Dr. Assikis pointed out that much of the concern over endometrial cancer and tamoxifen dates back to a 1993 case-control study based on data from the Yale-New Haven Tumor Registry. The authors concluded that endometrial cancers that develop after tamoxifen therapy are more likely to be high-grade, poor-prognosis tumors.

However, Dr. Assikis' review of all 350 cases of endometrial cancer in tamoxifen-treated patients reported in the world literature led to the opposite conclusion. "The literature is telling us that the endometrial cancer that does occur in tamoxifen-treated patients is a low-grade, low-stage disease," Dr. Assikis said.

Richard Barakat, MD, concurred, noting that the Yale-New Haven Tumor Registry study, with only 53 patients, was very small, and only 15 of the patients had received tamoxifen. "A few more cancers in either group could have swayed the results either way," he said.

A review performed by Dr. Barakat and his colleagues at Memorial Sloan-Kettering Cancer Center revealed that most of the endometrial cancers that develop in tamoxifen-treated women are grade 1 or 2 lesions. Moreover, the death rate from endometrial cancer in breast cancer patients who have received tamoxifen therapy--15%--is the same as would be expected for all endometrial cancers.

"We can conclude quite clearly that tamoxifen-associated endometrial cancers do not have a worse prognosis, do not seem to act more aggressively than garden-variety endometrial cancers," Dr. Barakat said.

No Link to Increased Duration

Dr. Assikis' review found no link between daily tamoxifen dose or duration of use and endometrial cancer. "Contrary to what some investigators have argued, we don't see a huge increase in the frequency in reports of endometrial cancer with duration longer than 2 years," Dr. Assikis said.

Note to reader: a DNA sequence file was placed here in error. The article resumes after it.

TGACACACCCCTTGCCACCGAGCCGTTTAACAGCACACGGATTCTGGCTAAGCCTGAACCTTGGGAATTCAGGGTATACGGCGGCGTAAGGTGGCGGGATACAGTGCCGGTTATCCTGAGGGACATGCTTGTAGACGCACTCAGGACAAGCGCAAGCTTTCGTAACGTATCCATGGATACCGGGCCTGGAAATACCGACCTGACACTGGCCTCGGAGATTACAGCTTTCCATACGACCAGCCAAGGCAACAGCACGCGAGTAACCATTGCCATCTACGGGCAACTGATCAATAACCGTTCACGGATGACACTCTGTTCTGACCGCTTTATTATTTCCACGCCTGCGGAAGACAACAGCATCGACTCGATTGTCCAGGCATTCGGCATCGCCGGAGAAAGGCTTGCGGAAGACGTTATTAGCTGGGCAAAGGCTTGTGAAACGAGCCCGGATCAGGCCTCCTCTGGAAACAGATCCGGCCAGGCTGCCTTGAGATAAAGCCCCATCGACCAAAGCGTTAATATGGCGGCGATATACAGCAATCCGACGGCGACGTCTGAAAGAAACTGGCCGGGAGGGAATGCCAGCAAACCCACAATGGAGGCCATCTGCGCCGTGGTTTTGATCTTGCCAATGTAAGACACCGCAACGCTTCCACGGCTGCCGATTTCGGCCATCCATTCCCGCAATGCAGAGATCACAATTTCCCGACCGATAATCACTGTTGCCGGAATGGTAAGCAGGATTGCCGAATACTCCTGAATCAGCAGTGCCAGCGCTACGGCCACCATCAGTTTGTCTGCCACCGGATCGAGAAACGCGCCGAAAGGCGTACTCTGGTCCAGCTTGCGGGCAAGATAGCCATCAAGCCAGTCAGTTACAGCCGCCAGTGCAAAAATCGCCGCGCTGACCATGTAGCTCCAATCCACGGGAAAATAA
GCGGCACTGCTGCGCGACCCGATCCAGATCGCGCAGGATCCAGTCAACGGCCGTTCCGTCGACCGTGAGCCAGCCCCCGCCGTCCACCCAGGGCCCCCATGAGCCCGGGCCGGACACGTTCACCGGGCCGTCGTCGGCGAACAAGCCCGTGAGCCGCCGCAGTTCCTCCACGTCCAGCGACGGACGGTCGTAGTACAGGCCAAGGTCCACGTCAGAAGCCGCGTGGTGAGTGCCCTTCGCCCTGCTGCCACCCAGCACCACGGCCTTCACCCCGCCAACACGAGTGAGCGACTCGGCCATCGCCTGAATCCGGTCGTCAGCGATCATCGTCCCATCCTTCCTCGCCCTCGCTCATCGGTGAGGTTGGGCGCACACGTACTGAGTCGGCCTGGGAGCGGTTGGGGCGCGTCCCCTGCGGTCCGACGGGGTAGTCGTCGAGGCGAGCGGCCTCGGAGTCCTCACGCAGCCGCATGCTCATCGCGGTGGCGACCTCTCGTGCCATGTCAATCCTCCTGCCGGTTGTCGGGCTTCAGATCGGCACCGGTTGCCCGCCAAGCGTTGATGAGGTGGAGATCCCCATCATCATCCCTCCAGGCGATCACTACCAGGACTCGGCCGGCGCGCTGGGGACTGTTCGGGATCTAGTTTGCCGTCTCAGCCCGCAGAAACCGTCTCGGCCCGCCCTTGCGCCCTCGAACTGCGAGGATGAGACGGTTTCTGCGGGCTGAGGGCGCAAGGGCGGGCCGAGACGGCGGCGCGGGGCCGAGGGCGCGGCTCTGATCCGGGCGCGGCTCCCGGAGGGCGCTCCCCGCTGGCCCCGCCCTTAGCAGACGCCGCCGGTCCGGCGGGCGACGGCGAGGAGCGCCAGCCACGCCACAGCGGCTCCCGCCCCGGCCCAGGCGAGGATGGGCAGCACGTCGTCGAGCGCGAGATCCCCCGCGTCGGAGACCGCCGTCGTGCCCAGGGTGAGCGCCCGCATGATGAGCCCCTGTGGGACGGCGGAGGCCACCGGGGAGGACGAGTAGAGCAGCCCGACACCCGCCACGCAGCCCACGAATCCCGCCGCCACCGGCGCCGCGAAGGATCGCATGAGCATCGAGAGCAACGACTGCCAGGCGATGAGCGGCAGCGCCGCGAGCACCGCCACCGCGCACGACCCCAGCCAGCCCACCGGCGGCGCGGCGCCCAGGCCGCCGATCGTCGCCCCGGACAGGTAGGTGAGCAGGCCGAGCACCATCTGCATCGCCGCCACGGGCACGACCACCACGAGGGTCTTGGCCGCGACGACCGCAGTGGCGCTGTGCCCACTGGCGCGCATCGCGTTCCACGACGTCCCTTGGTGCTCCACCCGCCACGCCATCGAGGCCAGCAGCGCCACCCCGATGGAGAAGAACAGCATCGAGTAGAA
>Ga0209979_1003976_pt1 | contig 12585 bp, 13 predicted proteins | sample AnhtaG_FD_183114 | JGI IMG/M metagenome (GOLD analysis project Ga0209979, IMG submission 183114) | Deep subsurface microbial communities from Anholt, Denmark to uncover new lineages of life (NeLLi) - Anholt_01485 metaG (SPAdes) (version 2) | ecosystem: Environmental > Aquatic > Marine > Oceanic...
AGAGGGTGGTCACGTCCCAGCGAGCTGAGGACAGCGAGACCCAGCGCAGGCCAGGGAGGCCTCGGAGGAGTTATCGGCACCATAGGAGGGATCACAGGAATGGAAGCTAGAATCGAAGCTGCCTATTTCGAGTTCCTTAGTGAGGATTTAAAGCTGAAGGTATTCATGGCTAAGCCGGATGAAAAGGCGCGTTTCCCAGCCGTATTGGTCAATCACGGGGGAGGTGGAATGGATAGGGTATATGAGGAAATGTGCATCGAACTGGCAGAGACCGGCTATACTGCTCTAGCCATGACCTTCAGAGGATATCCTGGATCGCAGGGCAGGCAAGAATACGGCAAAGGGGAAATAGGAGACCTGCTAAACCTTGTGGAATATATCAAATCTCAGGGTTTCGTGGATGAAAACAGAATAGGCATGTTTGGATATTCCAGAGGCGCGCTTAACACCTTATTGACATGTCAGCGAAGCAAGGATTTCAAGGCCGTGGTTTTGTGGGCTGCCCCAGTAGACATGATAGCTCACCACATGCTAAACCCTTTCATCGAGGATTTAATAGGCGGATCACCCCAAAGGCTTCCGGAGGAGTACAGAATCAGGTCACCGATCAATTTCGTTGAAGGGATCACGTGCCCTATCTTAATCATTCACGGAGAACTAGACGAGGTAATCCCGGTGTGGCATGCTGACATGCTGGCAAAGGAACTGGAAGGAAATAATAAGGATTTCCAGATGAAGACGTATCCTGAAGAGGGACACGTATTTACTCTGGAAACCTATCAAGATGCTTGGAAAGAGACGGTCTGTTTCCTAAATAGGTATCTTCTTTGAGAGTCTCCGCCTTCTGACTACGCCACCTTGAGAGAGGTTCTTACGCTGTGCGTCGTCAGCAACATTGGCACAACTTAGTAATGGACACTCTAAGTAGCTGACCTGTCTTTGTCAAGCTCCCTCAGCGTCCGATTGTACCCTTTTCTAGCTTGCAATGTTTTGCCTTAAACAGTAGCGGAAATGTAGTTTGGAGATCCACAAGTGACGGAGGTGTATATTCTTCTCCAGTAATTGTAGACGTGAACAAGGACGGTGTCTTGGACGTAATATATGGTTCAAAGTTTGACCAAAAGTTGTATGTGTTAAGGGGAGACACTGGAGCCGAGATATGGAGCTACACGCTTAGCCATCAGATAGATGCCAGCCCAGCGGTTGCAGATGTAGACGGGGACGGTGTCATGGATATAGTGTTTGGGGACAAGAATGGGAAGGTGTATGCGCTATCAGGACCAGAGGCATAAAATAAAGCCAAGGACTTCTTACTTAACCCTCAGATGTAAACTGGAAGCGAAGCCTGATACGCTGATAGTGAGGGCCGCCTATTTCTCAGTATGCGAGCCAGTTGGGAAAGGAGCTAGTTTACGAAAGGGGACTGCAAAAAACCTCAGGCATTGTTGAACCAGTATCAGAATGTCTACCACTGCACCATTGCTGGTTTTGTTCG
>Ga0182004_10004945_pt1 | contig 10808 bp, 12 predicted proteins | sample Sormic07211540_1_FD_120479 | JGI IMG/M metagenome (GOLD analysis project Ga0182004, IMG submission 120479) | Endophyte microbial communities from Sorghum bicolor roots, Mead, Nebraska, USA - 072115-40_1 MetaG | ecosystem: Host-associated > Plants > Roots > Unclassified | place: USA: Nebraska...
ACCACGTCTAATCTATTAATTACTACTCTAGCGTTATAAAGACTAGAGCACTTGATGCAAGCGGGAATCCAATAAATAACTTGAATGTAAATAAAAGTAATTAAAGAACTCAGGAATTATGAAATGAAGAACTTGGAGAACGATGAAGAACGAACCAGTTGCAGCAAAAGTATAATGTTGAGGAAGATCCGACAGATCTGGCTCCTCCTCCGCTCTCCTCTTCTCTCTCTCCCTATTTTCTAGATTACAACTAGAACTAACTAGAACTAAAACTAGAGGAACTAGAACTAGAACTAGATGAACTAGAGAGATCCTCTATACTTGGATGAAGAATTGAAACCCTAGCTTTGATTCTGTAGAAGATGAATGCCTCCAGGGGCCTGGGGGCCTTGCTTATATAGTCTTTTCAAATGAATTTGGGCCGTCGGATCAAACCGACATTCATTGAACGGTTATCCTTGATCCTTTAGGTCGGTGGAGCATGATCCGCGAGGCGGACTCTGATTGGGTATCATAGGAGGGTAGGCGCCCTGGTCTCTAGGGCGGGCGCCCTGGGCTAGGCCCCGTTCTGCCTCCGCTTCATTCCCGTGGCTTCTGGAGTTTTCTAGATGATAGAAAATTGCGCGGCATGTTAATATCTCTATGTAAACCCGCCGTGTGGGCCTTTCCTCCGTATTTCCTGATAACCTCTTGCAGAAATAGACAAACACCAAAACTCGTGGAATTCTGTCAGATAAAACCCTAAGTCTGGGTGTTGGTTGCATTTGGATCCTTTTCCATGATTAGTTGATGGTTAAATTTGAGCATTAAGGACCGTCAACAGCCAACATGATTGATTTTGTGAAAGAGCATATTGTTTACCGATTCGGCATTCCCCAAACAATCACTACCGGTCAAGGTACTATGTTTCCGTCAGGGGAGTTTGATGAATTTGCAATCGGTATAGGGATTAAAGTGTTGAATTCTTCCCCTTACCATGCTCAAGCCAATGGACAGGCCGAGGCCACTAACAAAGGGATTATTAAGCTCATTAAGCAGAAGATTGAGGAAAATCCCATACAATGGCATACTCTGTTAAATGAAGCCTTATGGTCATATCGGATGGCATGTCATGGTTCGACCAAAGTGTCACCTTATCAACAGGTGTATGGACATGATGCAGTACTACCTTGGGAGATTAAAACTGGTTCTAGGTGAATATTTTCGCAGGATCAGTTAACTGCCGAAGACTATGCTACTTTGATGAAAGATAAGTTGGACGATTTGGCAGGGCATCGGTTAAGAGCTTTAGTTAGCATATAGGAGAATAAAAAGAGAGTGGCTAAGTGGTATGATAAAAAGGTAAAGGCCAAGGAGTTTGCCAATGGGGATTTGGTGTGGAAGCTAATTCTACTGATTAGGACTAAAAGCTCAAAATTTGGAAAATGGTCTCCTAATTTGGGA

He also pointed out that a woman's relative risk of developing endometrial cancer while taking tamoxifen is low, with an estimated two to three endometrial cancers per 1,000 woman-years of tamoxifen use.

Dr. Jordan added that many of the endometrial cancers reported in tamoxifen-treated patients appear to be preexisting tumors, and that some of the increased endometrial cancer risk seen with tamoxifen use may be the result of a "detection bias."

Because physicians are more aware of the increased risk of endometrial cancer in women taking tamoxifen, he said, they may be more aggressive in screening for and detecting these cancers.

Of 16 endometrial cancers found in a tamoxifen study reported in 1993, he said, 12 occurred in women who had taken the drug for less than 2 years, suggesting either preexisting disease or an uncommonly short latency period.

Comparing the absolute numbers of cases of uterine cancer, cardiovascular disease, and contralateral breast cancer helps place the benefits-to-risks ratio of tamoxifen use in perspective, commented Joseph Ragaz, MD, of the University of British Columbia School of Medicine, Vancouver.

"Because the incidence of uterine cancer is low, the overall number of mortalities from uterine cancer is also fairly low," he said. "So even if this number were doubled by tamoxifen use, the absolute numbers would still be fairly low and the increased risk of death from uterine cancer small."

However, he continued, "the absolute numbers of mortalities due to cardiovascular disease and contralateral breast cancer are very high. So even a modest reduction in mortality risk from these conditions, with use of tamoxifen, may result in a very high absolute number of saved lives."